Nuclear medicine combines computers, detectors and radioactive substances called radioisotopes to produce images of blood flow and biochemical functions in the heart and other organs. What makes the procedure so valuable is that it is possible to obtain the required information without disturbing the normal bodily functions.
Ever since the introduction of nuclear medicine in diagnosis, it has been possible to identify any structural and functional abnormality in various organs.
It has now been demonstrated for the first time that an experimental radioactive compound can show images of heart damage up to 30 hours after a brief interruption of blood flow and oxygen.
The heart normally uses fatty acid as its primary fuel source for energy. Decreased blood flow to the heart, caused either by narrowed or clogged arteries or increased demand on the heart during strenuous exercise, sets off a metabolic disturbance that slows down or halts the way fatty acid is normally utilized. The condition is called myocardial ischemia. The disturbance causes the heart to switch from fatty acid as its primary fuel to glucose.
The new tracer test keys in on this metabolic disturbance and seemingly remembers the imprint of an episode of reduced blood flow long after the episode, a process that is called "ischemic memory. When the heart is being imaged, there is a representation of the reduced fatty acid metabolism that aids diagnosis.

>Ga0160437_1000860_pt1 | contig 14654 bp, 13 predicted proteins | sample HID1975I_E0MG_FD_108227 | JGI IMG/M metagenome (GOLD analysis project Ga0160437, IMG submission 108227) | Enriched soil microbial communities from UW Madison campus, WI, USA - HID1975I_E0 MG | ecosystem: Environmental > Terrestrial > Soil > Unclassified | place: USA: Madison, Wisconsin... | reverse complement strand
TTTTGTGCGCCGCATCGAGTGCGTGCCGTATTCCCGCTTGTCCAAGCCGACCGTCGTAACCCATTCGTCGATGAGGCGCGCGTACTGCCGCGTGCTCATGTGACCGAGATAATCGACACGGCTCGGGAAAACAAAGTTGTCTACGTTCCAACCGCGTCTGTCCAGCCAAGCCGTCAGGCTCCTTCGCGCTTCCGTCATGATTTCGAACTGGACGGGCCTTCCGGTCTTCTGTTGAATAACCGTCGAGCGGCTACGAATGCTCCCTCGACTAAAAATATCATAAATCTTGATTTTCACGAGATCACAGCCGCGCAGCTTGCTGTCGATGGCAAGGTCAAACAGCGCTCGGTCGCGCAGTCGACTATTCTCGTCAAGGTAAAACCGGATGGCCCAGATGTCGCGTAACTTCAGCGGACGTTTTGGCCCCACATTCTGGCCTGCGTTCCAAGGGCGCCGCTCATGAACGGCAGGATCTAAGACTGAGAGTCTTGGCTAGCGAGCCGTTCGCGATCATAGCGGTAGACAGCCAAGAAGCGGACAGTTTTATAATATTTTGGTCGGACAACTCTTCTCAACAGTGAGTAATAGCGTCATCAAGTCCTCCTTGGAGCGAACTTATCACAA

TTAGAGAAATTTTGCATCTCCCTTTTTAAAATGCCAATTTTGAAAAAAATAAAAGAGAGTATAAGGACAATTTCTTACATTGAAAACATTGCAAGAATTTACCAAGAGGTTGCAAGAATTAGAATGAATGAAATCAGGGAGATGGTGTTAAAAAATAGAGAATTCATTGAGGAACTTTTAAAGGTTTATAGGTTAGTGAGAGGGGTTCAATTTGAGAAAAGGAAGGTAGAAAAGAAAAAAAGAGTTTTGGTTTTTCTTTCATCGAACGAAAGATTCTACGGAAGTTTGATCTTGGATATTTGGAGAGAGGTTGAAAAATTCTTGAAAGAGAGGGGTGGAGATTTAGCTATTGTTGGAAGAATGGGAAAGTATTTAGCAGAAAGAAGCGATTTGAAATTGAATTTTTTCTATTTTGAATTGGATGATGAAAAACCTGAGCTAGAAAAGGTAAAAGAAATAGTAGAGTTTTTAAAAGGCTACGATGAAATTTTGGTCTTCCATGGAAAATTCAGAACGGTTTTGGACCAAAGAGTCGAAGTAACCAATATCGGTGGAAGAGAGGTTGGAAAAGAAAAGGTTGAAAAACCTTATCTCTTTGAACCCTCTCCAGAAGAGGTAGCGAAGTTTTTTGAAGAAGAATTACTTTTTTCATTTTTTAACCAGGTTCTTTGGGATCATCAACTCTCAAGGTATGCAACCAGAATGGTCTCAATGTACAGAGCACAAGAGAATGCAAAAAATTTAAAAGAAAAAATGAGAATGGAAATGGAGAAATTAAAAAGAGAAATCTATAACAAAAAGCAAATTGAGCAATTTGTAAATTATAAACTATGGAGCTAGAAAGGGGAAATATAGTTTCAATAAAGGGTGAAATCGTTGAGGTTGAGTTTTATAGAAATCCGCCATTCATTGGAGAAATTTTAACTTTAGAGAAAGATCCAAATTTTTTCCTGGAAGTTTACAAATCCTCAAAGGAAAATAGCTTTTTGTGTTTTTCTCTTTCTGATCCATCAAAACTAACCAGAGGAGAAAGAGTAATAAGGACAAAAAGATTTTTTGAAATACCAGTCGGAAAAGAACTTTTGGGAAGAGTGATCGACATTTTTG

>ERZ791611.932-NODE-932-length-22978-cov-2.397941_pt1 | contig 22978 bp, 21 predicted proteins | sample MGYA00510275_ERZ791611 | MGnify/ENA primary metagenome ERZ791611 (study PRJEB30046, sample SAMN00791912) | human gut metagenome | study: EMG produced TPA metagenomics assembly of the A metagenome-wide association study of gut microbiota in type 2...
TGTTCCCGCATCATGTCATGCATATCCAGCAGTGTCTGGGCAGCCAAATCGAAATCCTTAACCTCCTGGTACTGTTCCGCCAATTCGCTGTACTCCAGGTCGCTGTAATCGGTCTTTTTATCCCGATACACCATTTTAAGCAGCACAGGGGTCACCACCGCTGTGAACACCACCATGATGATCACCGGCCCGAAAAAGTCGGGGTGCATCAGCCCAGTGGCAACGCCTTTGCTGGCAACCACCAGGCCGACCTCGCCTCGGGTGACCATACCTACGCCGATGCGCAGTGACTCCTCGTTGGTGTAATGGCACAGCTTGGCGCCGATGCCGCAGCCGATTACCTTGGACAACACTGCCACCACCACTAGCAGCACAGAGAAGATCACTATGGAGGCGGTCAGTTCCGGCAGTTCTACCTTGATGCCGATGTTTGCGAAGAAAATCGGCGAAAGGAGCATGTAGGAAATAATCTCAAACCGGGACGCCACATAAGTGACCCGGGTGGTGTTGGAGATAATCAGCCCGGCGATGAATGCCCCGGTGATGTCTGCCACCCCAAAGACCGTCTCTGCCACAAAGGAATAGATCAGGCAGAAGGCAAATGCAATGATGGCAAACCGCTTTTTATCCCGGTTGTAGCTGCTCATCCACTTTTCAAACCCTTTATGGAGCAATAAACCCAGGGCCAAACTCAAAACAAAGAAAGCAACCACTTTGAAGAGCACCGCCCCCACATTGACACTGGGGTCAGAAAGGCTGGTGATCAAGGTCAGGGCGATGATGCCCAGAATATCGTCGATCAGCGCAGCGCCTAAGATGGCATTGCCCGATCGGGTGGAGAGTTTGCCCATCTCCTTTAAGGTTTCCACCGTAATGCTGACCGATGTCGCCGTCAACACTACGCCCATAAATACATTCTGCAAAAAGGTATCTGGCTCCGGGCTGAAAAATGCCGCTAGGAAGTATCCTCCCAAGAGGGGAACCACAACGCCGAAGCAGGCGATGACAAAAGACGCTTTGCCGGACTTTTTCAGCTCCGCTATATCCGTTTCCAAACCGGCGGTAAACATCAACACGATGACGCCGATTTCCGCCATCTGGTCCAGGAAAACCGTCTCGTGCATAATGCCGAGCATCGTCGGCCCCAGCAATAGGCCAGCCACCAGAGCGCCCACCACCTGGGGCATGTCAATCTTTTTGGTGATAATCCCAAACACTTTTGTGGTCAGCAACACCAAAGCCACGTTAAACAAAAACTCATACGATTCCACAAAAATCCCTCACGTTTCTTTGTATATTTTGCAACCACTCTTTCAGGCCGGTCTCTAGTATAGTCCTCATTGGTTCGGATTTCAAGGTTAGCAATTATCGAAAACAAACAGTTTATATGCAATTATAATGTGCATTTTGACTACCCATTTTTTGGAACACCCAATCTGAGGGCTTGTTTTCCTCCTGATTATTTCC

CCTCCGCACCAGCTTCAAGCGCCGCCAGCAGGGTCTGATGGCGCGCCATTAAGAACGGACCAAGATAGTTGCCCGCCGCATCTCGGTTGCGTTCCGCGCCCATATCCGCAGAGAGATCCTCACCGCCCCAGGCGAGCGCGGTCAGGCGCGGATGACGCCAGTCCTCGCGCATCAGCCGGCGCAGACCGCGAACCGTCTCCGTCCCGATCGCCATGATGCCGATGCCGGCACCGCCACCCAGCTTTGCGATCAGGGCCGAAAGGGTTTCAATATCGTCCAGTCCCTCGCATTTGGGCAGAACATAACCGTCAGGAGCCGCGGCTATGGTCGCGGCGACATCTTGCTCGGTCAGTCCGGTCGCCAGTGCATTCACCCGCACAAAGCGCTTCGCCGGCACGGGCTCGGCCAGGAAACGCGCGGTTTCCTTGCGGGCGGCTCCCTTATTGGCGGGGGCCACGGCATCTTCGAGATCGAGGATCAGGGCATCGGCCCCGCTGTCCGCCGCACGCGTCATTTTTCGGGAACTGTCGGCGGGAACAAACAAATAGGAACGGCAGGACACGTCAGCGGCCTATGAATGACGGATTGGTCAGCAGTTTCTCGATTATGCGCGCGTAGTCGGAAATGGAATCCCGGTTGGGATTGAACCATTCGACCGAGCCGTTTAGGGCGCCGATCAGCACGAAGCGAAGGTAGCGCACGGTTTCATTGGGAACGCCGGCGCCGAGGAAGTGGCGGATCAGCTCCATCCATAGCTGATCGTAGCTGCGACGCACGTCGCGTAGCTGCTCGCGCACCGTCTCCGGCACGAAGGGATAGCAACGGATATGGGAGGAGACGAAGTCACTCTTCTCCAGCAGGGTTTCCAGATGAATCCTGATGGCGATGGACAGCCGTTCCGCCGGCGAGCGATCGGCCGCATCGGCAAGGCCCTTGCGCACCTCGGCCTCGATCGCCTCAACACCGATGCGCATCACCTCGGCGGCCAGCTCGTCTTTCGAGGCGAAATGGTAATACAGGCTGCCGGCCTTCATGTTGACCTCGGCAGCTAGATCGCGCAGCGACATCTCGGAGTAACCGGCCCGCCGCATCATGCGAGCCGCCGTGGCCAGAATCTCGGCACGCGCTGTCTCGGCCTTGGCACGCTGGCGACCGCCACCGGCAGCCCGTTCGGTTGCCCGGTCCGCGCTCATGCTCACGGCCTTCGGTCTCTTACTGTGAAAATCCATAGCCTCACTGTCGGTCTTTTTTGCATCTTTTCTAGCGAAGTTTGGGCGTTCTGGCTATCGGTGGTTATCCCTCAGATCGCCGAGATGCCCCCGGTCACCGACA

The radioactive tracer evaluated for this study, known by the brand name Zemiva, links a fatty acid to a radioisotope which is injected in the patient. The researchers used a technique called SPECT (Single Photon Emission Computed Tomography) to evaluate the tracer in this study.
The discovery may help physicians in emergency rooms and in their offices determine whether a patient's chest pain, which may have subsided hours earlier, is related to heart disease or something else, such as indigestion.
This probe provides a direct connection to the cause of the chest pain without requiring a treadmill stress test or use of a drug that produces stress to assess heart function, according to researchers. Additional testing will be required before this new agent can be approved by the U.S. Food and Drug Administration.